Guillaume Chansarel, an artist about town

Parisian artist Guillaume Chansarel belongs to that increasingly rare breed of city dwellers: the happy ones. You will never hear him complaining about the big city pollution, traffic and stress: to him happiness is urban chaos! Like Tokyo: « Over there, they have about 10 motorways right in the centre of town, up above your head, meandering through the city skyline! » he enthuses. What to others would be a nightmare to Guillaume Chansarel is an endless source of astonishment and inspiration. His urban landscapes, painted onto pages of text from antique books, from Hong Kong to New York, convey the flavour of the place and the mood of that moment. How can the artist be so spot on with his subject? Because he knows, better than most, how to become one with his environment, completely acclimatize himself to each of the cities he visits. This is what he has just achieved with his most recent project: Drawing Avenue* - to cover the 22 kms of Broadway in 7 days stopping to sketch at every intersection!
This project has inspired a limited edition art book that Guillaume Chansarel will sign this coming Thursday (6 Dec 2018) from 18h30 - 21h at Lardanchet bookstore (100, rue du Fbg St Honoré Paris 8).

Why this exclusive interest for the major cities?

I am at my best, feel full of life, the true me in a big city! The more a city is insanely huge and modern the more I am like a fish in water. Architecture seems to be my natural territory. I love it! Being in a city like Tokyo and sensing all the frenzy. Over there it is teeming every which way, under ground, rushing on the pavements, even over head!

What qualities do you look for in an urban landscape?

An urban landscape is an endless subject for inspiration. To glorify a building there is obviously the framing, the light but there is above all the surprise. You cary on in a certain perspective and then, bam! A particular architecture appears. A door, an arch, a shop window, a sky-scraper, whatever else? You take this same street the other way and you realize that it is this very architecture that makes the perspective so powerful. And you can go inside a building and completely alter your perception of the town. And who knows what you'd discover climbing onto the roof? A major city is a creativity machine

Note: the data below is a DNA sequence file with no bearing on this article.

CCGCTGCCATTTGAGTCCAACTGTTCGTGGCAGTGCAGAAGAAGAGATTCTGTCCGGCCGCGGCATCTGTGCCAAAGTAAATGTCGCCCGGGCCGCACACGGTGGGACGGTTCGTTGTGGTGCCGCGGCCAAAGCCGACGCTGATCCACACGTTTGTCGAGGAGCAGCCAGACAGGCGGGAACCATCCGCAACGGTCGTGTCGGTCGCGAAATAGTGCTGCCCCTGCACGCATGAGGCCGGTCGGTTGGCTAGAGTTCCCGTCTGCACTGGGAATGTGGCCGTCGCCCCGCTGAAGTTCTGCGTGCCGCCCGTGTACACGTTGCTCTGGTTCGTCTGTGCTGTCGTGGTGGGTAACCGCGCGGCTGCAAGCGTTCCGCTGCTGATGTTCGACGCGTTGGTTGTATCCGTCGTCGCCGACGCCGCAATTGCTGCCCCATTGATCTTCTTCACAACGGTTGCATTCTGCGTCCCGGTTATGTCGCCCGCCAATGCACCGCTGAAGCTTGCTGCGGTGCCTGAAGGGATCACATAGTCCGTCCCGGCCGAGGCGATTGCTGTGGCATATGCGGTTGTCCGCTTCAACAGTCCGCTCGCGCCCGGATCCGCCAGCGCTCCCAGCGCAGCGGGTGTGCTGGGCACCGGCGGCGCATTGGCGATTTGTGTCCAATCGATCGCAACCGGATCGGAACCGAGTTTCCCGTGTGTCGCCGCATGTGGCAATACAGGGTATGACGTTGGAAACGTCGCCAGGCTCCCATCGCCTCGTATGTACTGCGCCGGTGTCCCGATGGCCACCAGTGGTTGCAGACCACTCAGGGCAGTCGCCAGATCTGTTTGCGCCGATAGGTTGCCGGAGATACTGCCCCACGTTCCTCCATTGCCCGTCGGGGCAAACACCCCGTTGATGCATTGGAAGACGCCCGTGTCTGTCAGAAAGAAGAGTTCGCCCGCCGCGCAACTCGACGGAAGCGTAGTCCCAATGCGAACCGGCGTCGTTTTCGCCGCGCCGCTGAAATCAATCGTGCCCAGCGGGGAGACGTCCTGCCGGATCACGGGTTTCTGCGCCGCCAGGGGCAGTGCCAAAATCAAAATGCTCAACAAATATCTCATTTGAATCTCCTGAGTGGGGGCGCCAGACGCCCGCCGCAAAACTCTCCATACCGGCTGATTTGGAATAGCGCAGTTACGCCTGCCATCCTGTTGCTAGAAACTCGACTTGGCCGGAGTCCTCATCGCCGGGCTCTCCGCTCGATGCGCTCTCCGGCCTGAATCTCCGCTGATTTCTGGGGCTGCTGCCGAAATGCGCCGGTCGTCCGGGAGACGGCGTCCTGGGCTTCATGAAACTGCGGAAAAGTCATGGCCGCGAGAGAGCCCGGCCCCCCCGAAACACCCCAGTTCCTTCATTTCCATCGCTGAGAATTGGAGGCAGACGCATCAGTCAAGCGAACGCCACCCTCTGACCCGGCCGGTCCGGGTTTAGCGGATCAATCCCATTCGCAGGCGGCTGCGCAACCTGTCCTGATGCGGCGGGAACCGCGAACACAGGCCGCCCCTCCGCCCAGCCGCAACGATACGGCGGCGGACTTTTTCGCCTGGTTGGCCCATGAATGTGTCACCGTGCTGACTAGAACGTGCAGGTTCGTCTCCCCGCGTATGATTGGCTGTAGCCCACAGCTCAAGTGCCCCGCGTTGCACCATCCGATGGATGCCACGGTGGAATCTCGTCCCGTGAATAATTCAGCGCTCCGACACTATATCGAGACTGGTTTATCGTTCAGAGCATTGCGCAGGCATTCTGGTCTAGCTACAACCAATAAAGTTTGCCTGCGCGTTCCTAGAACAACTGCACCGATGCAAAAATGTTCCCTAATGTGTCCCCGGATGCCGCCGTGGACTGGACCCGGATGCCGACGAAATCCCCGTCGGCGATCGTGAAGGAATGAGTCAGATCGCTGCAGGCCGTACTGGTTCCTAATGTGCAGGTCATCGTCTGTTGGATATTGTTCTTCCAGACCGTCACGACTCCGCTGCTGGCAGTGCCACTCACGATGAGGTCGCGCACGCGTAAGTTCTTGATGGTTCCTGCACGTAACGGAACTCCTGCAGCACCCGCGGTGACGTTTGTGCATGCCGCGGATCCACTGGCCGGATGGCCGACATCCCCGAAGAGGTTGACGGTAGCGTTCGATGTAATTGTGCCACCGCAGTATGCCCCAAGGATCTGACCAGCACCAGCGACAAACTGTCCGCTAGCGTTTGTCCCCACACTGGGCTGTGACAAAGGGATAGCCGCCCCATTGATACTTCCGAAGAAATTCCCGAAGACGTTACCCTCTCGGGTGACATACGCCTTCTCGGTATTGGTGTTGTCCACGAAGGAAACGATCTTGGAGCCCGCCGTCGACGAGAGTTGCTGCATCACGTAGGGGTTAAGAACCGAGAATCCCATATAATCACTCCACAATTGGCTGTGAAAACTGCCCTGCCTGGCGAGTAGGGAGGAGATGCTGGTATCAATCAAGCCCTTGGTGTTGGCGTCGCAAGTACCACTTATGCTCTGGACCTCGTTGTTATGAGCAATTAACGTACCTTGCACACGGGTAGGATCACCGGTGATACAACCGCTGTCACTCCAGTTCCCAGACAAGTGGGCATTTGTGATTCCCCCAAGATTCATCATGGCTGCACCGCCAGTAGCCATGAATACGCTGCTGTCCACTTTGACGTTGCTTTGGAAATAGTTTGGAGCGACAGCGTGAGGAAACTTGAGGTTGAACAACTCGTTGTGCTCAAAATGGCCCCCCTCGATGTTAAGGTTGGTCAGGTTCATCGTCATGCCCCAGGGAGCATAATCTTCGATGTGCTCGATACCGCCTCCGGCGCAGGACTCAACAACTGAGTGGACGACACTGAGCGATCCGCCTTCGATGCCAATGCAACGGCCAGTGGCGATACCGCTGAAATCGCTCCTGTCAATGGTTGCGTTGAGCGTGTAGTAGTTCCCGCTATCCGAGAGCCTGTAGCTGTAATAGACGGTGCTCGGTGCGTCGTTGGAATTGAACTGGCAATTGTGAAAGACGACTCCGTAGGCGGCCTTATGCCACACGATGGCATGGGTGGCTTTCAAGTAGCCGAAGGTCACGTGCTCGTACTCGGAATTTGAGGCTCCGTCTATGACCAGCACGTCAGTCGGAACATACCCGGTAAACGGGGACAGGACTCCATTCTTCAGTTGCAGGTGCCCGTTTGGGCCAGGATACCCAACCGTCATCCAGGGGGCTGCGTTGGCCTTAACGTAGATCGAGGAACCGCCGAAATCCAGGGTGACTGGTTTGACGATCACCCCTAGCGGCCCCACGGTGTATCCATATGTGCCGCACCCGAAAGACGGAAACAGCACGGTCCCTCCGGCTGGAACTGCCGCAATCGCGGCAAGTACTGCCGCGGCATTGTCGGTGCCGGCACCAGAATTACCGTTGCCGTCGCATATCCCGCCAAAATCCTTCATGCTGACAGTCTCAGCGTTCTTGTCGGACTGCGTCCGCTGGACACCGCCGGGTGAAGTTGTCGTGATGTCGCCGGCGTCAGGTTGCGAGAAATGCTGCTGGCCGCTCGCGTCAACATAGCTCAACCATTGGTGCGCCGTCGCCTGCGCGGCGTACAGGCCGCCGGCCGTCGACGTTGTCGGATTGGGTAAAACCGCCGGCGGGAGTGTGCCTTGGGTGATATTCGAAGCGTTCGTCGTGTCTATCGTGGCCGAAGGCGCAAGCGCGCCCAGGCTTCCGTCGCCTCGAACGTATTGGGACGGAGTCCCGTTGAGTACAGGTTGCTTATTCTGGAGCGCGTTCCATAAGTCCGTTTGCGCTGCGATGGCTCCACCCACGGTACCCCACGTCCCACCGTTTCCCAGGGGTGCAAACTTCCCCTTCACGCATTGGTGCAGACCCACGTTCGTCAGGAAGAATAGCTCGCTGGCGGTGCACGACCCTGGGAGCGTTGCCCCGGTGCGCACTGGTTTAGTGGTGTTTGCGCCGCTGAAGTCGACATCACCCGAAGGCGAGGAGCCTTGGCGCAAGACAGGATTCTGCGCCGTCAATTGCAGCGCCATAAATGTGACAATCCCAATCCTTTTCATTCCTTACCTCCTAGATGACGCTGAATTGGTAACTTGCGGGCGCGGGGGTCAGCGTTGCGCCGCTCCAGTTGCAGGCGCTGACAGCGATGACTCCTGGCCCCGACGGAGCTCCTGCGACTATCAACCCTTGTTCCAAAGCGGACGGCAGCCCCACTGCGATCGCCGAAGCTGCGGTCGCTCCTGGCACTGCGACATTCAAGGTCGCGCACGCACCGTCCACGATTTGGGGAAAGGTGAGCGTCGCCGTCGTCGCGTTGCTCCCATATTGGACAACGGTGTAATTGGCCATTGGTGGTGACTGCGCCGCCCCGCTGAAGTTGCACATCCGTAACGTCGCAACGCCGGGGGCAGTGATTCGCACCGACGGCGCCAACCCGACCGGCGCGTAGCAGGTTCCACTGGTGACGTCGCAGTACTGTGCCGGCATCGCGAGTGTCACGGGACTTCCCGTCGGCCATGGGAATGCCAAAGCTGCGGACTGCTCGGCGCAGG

As an artist how do you go about capturing a new city?

When I am discovering a new city I try and remain as neutral as possible. A quick look at the general layout: the airport's over there, my hotel is here, that's it! I need to be like an explorer setting off to discover the new world.

In this relationship to the city, are there other artists who have particularly influenced you?
Difficult not to be influenced by Hopper as he captured, perhaps better than anybody, the soul of a city. A window in New York or a bridge in Paris, you're there. It's crazy! I could also obviously mention Marquet, Szafran or even Caillebotte, especially for his famous "Paris, temps de pluie", from the construction of the drawing right down to the wet cobble stones. For hours I have stood before this painting in Chicago. There are also Berenice Abbott's photos, historical shots, Paul Faure or Christophe Jacrot today… and then, very recently, Cédric Klapisch captured New York like no-one else in his film "Casse-tête chinois."

How do you work?

My work method is comprised of several stages: first the drawing. Always. Be just a quick note or a more involved sketch, I draw the subject, the idea being to possess it. Next, depending on the material I shall use for the painting I might finish off with some photos. I will photograph a building or a construction for technical details. Materials, ornamentation… I have also filmed if I feel it might be necessary to revisit the atmosphere.